Students traveling to El Salvador on a service-learning trip experienced an outflowing of love from the Salvadoran people whom they met, but they also saw the vestiges of the hate that had plunged the Central American nation into civil war during the 1980s.

In the seventh annual Suffolk University Alternative Winter Break journey to El Salvador, students, faculty and staff followed in the footsteps of the late Congressman Joseph “Joe” Moakley, who had led a U.S. investigation into a military assassination of Suffolk University studetns at work buiding a home through the Habitat for Humanity progra. Photo by Elise Corrinne Kapitanceksix Jesuit priests, their housekeeper and her daughter. Congress became involved because the United States had been funding military training and operations.

The students also worked on a Habitat for Humanity home-building project in the town of La Palma.

Death squads

The trip was preceded by an academic course on the history of El Salvador, where students learned, among other things, how the civil war ignited after the military shot and killed Archbishop Oscar Romero – known as the “bishop of the poor” – as he was celebrating Mass in March 1980.

“The most emotional day for me was when we went to Monsignor Romero’s house and to the church where he was murdered,” said student Caroline McHeffey.

"We promised to be human, to be brave"

As they sat in the church, each student was asked to offer a word that would describe Romero. “We said words like human’ and ‘brave,’ then we promised to be human, to be brave, like Archbishop Romero,” she said.

That day also included a visit to a military museum and to the house where the priests were murdered.

“The museum glorified the military, and some of them were involved in the massacre,” said McHeffey. “This was on the second day of the trip, and we didn’t know each other yet, but the emotion of the experience brought us together.”

The group stayed at Centro Arte para La Paz, an arts education center created by Sister Peggy O’Neill to help communities confront conflict and build a culture of peace.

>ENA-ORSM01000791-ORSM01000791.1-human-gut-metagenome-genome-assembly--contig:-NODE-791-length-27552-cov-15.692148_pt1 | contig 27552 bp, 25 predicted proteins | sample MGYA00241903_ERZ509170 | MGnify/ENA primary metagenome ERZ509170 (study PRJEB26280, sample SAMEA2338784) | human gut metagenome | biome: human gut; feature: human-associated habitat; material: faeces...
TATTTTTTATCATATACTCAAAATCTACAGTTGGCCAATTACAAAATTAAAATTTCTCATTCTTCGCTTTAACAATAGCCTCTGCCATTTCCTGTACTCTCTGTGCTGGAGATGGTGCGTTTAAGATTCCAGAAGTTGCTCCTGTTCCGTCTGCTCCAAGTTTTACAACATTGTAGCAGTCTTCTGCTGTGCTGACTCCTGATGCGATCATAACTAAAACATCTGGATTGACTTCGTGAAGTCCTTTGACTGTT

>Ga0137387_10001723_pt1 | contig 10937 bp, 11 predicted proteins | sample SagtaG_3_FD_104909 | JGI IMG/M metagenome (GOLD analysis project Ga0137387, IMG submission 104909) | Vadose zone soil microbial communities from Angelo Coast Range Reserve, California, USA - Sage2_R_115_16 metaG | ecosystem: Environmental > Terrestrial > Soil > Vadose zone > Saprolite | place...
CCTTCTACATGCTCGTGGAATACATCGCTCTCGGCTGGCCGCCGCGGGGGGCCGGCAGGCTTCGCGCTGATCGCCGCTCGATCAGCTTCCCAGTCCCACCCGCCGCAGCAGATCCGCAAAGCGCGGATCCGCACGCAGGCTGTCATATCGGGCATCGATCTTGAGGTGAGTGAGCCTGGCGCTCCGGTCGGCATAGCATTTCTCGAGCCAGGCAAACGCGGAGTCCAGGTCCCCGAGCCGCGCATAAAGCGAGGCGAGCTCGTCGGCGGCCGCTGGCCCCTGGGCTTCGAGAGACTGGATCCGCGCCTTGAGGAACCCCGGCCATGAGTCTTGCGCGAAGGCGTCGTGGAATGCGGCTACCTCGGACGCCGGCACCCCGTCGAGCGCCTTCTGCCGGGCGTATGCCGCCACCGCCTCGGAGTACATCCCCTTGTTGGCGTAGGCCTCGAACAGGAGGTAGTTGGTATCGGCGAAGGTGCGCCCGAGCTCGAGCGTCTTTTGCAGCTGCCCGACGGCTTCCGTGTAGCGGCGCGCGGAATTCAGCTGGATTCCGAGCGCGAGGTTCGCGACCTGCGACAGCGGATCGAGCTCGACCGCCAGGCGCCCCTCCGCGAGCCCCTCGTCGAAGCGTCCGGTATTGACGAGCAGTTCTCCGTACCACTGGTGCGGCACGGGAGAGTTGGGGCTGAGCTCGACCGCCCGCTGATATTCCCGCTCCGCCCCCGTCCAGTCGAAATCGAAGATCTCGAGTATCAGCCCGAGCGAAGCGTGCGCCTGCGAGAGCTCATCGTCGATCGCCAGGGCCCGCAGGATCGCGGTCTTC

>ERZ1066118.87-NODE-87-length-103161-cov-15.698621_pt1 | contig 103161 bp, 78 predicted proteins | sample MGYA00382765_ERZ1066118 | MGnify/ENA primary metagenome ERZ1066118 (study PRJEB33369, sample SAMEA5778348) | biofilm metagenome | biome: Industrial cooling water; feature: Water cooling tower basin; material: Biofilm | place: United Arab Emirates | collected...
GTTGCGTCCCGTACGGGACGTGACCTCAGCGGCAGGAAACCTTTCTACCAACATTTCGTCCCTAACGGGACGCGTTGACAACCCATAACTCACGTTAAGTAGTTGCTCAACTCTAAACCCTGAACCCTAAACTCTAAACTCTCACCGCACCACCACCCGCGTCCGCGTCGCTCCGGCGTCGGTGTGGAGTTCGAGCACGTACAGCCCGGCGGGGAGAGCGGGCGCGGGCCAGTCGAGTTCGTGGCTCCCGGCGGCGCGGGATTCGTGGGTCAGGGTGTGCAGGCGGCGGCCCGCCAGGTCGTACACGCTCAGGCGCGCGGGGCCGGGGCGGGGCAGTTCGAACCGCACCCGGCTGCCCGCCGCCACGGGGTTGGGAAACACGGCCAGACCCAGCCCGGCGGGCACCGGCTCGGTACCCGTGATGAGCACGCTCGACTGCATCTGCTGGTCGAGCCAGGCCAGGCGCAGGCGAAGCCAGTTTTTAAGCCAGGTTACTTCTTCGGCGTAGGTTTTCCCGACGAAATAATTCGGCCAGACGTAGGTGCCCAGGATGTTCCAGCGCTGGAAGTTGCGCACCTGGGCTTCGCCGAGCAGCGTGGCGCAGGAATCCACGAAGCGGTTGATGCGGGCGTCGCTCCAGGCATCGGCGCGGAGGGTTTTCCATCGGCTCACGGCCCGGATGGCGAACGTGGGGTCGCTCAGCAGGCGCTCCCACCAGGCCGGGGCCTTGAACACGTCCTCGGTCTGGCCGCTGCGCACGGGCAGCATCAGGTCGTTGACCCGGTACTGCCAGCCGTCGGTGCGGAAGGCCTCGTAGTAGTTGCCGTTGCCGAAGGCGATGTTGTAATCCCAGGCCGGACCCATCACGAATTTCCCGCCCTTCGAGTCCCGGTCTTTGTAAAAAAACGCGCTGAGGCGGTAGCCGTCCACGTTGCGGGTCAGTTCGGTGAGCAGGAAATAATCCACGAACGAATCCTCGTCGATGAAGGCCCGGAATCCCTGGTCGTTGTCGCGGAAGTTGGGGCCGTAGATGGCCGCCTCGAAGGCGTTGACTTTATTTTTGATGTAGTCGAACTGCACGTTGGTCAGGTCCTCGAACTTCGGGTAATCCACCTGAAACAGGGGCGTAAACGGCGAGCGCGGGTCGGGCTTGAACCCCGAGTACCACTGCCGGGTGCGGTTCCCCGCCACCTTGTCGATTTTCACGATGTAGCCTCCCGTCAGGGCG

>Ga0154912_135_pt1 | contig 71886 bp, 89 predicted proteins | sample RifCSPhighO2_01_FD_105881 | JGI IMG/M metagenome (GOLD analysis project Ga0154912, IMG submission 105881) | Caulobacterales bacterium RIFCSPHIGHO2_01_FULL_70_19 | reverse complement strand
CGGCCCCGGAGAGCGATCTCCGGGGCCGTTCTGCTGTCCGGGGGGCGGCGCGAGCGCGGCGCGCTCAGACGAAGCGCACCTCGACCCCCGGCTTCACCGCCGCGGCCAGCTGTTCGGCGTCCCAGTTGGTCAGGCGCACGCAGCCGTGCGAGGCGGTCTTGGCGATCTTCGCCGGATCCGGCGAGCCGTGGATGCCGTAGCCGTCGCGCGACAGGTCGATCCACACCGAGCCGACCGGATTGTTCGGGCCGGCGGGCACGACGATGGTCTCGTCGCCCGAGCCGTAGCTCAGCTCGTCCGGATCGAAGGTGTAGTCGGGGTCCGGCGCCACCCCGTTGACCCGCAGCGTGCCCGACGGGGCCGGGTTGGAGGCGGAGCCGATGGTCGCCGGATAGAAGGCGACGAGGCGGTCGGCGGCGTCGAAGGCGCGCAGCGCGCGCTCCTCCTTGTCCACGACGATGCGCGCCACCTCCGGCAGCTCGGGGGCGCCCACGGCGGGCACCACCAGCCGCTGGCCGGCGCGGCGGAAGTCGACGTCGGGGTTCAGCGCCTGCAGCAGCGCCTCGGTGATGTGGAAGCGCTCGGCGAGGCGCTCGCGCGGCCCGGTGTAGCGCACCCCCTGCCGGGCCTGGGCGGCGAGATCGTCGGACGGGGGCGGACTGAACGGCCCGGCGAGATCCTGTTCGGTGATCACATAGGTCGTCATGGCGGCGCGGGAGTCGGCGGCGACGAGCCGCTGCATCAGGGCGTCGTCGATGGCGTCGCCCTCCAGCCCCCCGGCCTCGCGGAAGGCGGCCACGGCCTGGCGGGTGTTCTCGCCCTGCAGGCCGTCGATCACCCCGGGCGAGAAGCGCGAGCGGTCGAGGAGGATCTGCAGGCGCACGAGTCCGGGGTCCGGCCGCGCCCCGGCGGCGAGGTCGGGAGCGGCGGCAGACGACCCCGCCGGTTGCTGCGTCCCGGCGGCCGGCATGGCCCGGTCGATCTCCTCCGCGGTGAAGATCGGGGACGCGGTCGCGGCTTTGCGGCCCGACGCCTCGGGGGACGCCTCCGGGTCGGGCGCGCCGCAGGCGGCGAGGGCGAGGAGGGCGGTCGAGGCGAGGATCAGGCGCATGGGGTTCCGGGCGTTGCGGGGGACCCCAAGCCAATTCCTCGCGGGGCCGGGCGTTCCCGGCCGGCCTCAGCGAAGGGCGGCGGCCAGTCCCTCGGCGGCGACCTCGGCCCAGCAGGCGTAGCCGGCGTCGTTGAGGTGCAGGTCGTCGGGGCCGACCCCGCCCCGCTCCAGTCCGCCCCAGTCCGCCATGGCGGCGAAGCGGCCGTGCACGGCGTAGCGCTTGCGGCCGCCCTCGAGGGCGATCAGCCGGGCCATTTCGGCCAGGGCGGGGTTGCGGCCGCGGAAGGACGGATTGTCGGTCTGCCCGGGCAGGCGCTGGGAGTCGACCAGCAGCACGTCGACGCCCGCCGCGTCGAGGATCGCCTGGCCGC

Enriching the experience

Each evening, the Suffolk group would gather for a reflection on the day’s events.

"This group of students was exceptional in the way they worked and lived together and reflected on their experiences together,” said Tim Albers, assistant director of service learning and an Alternative Winter Break delegate. “Once again, the preparation each student did before going made the trip’s experiences so much more meaningful for them.”

Albers noted that the students often heard emotional and potentially disturbing testimony from people who had lived through the civil war

“The evening reflections provide a safe space to talk about what can be really uncomfortable things,” said Albers. “We all look at these experiences from our own points of view, but by talking them through, we all come out of it with a richer experience.”

“The trip opened up a totally different world to me,” said McHeffey. “I didn’t expect to fall in love with the culture. Everything is so vibrant and alive, so colorful.”

Making connections

Children of El Sitio, El Salvador. Photo by Elise Corrinne Kapitancek“This experience gave me a chance not only to become acquainted with families all over El Salvador, but also to get to know some of the members of my own community at Suffolk as we all worked, played, cried, laughed, and supported each other,” said student Jake Houle.

“It’s amazing that Suffolk does this, said McHeffey.” We saw a part of history involving the United States that students today seldom learn about. It opens your eyes to politics and the role the United States has abroad.

The annual service-learning journey is co-sponsored by the Moakley Institute at Suffolk University and the  S.O.U.L.S. Service-Learning Center.